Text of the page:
The novel’s final image is startling, enigmatic, beautiful and challenging. Through it, Casey appears to urge a re-examination of that which we assume to be philosophically ordered, and to confront our own dreams just as Dan does: which implies that nothing is separate and that the world has a wild interdependance that rises even from the genetic, cellular mine of our own bodies. A fresh and intriguing book that many writers would love to have written. – Mary O’Donnell, Amazon
In its own quiet way this novel is unsettling and even shocking as it challenges the reader to step into Dan’s shoes: are you as open-minded, as trusting, as loyal as you think you are? –Kirkus UK
Casey, one of the quiet men of Irish writing, is a careful, diligent storyteller, and, as he has shown here, daring. –Eileen Battersby, The Irish Times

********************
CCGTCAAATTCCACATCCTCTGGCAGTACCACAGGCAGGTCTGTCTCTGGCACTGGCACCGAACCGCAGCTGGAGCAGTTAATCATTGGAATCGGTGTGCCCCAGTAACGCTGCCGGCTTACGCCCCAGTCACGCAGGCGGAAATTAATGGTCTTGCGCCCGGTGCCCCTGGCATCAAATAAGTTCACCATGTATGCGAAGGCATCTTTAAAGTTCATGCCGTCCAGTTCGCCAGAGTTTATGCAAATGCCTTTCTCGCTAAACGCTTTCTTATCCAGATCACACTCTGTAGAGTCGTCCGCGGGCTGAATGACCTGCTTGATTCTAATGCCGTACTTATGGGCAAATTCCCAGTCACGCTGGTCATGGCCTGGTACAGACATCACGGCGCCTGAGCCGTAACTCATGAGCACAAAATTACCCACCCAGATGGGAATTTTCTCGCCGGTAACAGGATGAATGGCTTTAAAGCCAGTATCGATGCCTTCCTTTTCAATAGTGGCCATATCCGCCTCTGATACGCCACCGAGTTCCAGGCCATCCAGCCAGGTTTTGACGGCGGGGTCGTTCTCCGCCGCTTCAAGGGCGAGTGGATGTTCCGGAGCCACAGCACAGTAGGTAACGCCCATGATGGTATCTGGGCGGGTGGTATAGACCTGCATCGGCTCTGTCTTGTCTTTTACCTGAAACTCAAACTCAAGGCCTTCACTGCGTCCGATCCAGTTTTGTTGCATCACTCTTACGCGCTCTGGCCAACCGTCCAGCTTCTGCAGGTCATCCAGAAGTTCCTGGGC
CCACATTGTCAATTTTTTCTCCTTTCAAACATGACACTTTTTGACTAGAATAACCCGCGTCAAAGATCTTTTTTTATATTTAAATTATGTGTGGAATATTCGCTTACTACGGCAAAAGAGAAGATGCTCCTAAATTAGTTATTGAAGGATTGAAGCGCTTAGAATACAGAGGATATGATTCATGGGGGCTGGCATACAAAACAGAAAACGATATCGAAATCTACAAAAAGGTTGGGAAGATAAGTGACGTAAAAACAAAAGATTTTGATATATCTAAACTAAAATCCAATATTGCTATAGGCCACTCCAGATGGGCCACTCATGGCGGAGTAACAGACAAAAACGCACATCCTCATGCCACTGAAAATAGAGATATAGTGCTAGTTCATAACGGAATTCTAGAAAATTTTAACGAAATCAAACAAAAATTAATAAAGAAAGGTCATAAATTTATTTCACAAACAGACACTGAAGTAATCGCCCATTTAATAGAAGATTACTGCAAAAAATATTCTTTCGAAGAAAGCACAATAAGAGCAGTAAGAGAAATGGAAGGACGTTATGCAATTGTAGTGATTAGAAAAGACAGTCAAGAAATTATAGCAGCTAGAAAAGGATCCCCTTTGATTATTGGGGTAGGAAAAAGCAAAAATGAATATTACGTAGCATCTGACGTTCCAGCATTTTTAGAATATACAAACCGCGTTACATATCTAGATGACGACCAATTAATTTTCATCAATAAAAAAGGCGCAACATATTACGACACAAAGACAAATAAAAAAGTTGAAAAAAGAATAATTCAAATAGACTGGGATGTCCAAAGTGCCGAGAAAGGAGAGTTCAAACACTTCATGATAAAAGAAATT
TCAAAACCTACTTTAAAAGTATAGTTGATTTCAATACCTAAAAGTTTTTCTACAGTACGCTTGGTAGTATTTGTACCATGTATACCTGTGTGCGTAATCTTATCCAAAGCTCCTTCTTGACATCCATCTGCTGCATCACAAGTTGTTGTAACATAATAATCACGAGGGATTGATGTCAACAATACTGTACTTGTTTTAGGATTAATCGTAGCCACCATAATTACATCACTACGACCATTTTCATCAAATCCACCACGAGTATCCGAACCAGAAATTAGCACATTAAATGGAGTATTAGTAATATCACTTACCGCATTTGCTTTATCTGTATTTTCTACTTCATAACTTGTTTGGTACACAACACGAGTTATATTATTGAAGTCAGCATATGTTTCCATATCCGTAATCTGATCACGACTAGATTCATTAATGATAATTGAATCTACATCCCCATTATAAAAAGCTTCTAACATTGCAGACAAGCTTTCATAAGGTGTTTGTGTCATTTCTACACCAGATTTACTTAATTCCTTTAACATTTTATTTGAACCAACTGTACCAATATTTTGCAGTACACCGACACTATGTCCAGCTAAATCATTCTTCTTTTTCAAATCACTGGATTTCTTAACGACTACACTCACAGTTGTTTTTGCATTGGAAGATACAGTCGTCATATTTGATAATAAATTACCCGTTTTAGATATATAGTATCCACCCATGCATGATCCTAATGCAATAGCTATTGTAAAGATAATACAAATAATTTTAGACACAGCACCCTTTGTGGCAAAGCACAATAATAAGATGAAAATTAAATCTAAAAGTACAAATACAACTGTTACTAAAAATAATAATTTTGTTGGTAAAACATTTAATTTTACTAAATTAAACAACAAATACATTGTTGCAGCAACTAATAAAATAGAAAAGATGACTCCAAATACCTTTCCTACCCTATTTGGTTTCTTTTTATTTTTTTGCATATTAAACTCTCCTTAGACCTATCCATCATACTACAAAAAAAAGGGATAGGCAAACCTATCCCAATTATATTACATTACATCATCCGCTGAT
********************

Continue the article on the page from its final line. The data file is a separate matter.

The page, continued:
Paperback of The Fisher Child coming soon.
Kindle and paperback editions of The Fabulists, in Japanese translation, coming soon.
Many thanks for your support.
The Water Star.
Volume Two The Bann River Trilogy
The new, revised edition of The Water Star, first published by Picador in 1998, is now available in Kindle format from eMaker Editions. A print edition will follow in the coming weeks, as it enters the ‘channels’ – this may be delayed because of the Christmas rush, but I’ll post an update on this site. An epub edition will be published in January 2015.
Kindle Editions of The Water Star
Kindle edition of The Fisher Child, Volume Three The Bann River Trilogy, coming soon, with paperback to follow.
Many thanks for your support.
Volume One The Bann River Trilogy
Now available in Kindle and ePub editions[/caption]
The new, revised edition of The Fabulists, first published by The Lilliput Press in 1994, and winner of the inaugural Listowel Writers’ Week Book of the Year Award in 1995, is now available in Kindle and ePub editions. [NB it is also available as a paperback from Books Upstairs in College Green, Dublin, and on web outlets such as Wordery in the UK, and Barnes & Noble in the US but as it isn’t available yet on all ‘channels’ including the Amazons, I’ll leave that to another post, hopefully in the next week or so].